Monday, May 28, 2018
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Speaking in code

Humans like to think language makes us an evolved species, but when it comes to communicating, we often speak, and act, in code.

Sometimes, it works, as in the family that sets up cue words to defuse certain situations or to extricate its members from sticky conversations. In fact, these family members create stronger bonds by looking out for one another.

But sometimes, it doesn't work, which happens when one person uses a code and another either doesn't know code, or ignores it. That sets up a couple, or family, for frustration and disappointment.

The key to belonging to the first group rather than the second, experts say, is straightforward, noncoded communication during which the family, or partners, agree in advance on how to handle certain situations.

“It's a sign of a good family, honoring each other's needs,” says Randy Rolfe, president of the Institute for Creative Solutions in West Chester, Pa., and author of The Seven Secrets of Successful Parents (McGraw-Hill, $19.95). “Developing [code] phrases allows each other to save face.”

Failing to do so can lead to conversations like this: A newlywed couple invited another couple over to dinner. The host took the conversation in a direction the hostess knew the guests wouldn't like. Trying to signal him to change the subject, she did as her mother had done at dinner parties and kicked her husband under the table. He turned to her and said, "Why'd you kick me?"

"That's not infrequent, especially in a new relationship," says Ms. Rolfe. "It's one of those things it's useful for a couple to chat about before there's any issue. Not everyone knows that kicking under the table isn't universal."

But using signs and codes one thinks others know is common.

"Communication shorthand occurs without people realizing it," says Ruth Ann Roehrig, a Toledo psychologist. "Oftentimes, people can bring communication codes from their family of origin and expect that their spouse or partner will understand it.

"Communication shorthand can make you feel like you're part of something, but more often than not, it sets people up to be misunderstood."

Take the kicking couple. The wife may have felt she was engaging in some private communciation by silently signaling her husband to change paths. His asking her about it in front of their friends would have embarrassed her, Ms. Rolfe says.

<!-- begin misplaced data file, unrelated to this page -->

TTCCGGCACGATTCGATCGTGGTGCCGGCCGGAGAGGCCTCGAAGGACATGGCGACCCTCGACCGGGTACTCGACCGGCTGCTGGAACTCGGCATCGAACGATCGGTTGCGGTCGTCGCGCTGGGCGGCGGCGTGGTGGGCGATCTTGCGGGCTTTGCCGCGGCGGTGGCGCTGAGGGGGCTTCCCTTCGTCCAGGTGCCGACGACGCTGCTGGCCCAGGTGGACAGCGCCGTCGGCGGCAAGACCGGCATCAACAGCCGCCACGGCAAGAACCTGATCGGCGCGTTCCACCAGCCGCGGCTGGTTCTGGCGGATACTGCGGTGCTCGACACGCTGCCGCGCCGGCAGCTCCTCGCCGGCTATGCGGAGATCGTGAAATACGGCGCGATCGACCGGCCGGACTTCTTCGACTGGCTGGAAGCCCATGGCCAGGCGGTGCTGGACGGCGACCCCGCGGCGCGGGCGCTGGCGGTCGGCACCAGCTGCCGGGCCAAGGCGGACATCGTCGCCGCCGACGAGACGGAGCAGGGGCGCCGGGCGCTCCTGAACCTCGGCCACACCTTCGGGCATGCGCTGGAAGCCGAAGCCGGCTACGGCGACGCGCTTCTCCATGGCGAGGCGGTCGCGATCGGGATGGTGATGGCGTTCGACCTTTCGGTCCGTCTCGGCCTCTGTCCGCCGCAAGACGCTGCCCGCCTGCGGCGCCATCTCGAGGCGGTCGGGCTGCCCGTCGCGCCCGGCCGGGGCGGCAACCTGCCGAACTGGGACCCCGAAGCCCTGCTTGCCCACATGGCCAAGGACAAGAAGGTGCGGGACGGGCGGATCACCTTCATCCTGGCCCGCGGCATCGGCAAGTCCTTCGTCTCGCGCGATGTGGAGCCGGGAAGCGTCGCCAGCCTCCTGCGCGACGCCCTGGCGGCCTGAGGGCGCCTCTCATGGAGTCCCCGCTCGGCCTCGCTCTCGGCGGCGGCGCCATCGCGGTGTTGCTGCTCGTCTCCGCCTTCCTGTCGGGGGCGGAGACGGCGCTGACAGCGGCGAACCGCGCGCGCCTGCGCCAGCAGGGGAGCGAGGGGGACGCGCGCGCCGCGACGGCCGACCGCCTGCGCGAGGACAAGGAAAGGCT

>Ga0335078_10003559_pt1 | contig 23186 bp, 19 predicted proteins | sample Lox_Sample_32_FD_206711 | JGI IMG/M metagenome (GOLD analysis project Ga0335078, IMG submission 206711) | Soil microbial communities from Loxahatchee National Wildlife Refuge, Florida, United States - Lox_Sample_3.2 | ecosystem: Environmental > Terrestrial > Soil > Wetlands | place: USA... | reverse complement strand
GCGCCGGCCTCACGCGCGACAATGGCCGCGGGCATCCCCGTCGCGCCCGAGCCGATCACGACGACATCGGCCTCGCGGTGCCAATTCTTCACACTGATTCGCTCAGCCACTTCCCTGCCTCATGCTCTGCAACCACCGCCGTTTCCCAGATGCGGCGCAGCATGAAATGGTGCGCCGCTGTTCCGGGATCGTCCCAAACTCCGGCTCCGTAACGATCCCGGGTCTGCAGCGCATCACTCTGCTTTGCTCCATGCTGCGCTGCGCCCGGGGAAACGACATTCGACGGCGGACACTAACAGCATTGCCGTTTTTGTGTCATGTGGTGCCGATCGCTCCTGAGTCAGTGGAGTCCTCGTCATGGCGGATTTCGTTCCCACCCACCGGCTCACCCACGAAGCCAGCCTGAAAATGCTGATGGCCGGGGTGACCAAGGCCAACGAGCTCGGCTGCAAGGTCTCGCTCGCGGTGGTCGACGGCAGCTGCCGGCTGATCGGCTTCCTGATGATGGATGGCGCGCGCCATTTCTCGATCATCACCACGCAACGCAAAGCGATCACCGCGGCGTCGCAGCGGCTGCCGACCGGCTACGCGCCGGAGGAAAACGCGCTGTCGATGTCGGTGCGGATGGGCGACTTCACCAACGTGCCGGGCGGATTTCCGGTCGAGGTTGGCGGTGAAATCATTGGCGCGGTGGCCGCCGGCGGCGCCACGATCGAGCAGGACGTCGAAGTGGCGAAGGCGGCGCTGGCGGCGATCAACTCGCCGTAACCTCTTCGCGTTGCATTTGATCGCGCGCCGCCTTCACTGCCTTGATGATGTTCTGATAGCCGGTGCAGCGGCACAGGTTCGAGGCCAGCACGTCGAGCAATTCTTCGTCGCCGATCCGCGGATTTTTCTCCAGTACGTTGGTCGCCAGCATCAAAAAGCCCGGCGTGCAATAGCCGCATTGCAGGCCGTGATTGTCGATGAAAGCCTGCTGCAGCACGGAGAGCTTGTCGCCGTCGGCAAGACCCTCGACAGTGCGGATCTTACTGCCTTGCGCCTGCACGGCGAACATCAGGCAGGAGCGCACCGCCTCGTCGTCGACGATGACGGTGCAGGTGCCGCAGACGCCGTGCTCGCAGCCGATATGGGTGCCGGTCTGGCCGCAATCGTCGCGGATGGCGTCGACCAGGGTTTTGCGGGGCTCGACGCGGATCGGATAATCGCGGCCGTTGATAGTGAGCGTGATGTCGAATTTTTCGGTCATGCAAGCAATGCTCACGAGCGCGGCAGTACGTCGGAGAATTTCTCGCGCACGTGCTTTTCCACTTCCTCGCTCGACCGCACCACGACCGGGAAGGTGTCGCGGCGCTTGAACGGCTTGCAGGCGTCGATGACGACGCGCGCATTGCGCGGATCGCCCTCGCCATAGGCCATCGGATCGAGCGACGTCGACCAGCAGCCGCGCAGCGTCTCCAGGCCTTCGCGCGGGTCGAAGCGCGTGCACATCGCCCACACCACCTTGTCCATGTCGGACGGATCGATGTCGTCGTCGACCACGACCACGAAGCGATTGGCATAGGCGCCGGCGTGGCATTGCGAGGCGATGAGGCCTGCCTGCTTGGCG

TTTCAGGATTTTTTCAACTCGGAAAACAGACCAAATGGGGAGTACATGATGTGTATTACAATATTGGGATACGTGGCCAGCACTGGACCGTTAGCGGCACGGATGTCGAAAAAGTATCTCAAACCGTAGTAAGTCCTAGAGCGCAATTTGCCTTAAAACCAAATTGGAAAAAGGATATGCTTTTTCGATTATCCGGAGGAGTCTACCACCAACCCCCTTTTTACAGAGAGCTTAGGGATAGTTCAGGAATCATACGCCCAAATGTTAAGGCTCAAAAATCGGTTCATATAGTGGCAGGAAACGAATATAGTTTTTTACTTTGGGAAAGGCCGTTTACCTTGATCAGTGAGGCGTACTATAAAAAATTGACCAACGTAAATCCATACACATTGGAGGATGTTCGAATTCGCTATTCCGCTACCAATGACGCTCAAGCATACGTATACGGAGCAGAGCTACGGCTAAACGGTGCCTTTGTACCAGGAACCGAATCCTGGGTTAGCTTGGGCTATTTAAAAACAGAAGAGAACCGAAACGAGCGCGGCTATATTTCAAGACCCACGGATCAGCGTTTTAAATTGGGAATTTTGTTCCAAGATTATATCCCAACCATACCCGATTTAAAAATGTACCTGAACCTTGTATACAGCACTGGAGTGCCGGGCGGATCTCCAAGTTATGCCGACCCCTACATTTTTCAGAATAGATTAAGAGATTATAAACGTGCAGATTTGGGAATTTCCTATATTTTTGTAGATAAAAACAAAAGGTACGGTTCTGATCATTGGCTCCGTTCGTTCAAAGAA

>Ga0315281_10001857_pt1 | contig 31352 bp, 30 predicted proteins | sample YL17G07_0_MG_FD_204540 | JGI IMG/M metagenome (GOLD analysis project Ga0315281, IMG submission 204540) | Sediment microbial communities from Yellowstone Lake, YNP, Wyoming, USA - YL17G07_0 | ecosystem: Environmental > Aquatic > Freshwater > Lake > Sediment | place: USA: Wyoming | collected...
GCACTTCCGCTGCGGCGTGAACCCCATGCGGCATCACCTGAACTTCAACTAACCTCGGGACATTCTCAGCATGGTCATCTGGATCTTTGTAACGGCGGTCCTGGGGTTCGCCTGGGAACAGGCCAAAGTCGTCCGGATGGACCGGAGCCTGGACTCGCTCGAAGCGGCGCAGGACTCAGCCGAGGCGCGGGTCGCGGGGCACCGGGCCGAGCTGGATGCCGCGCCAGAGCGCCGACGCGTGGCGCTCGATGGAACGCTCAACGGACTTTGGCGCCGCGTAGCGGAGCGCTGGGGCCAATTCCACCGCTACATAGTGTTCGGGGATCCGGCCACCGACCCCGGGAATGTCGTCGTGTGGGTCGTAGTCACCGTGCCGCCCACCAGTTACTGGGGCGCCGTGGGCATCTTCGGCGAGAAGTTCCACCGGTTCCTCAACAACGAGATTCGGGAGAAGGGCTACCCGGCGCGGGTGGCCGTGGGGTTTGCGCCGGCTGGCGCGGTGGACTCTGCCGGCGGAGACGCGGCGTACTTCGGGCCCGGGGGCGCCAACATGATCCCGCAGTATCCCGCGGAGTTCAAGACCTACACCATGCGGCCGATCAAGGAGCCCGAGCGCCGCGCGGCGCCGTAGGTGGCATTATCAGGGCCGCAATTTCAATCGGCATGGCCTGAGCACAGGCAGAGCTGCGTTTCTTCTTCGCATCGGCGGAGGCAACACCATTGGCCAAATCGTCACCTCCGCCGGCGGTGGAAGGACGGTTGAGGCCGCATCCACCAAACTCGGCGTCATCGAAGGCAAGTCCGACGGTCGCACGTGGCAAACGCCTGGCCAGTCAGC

"Asking 'Why'd you kick me?' is taking something intimate and taking it public," she says.

Meanwhile, he may have felt she was picking on him. Result? Hurt feelings - or possibly a desire for revenge.

"Sometimes it's deliberate. One partner is trying to embarrass the partner who's trying to be intimate," Ms. Rolfe says, recalling another couple who had dinner with business associates and landed in similar straits. "If the wife is trying to hint that he shouldn't go there, and he feels oppressed, he uses the public comment to get back at the spouse."

How to avoid this fine mess?

"The key is recognizing there's a problem and setting down potential solutions, then agreement and follow-through," says Dr. Roehrig. "The major thing is two people talking about a problem and coming up with a resolution are going to build a relationship that will last through tough times."

"All of that has to be agreed upon in advance," says Karen Ack- erman-Spain, a Perrysburg psychologist. "It's too late once you're there. You can't get out then."

Benefits accrue when the same philosophy is extended to children, Ms. Rolfe says.

"Kids, particularly teens, don't want to offend or look dependent or silly or scared. But there are moments they do want help," she says. By respecting that and arranging for code words or phrases, parents can help strengthen the familial bonds. "That's a really important thing a parent can do - give the kid permission to use a little white lie to extricate themselves from uncomfortable situations."

All of this means couples and families have to take the time to talk it out - not easy for stoic Midwesterners. But experts say it's worth it.

"Many of these subtle little things cause subterranean resentments. They can build up," Ms. Rolfe says. "If they figure out some kind of code, then they can lower the stress level. They've come to a positive outcome rather than letting negative things fester."

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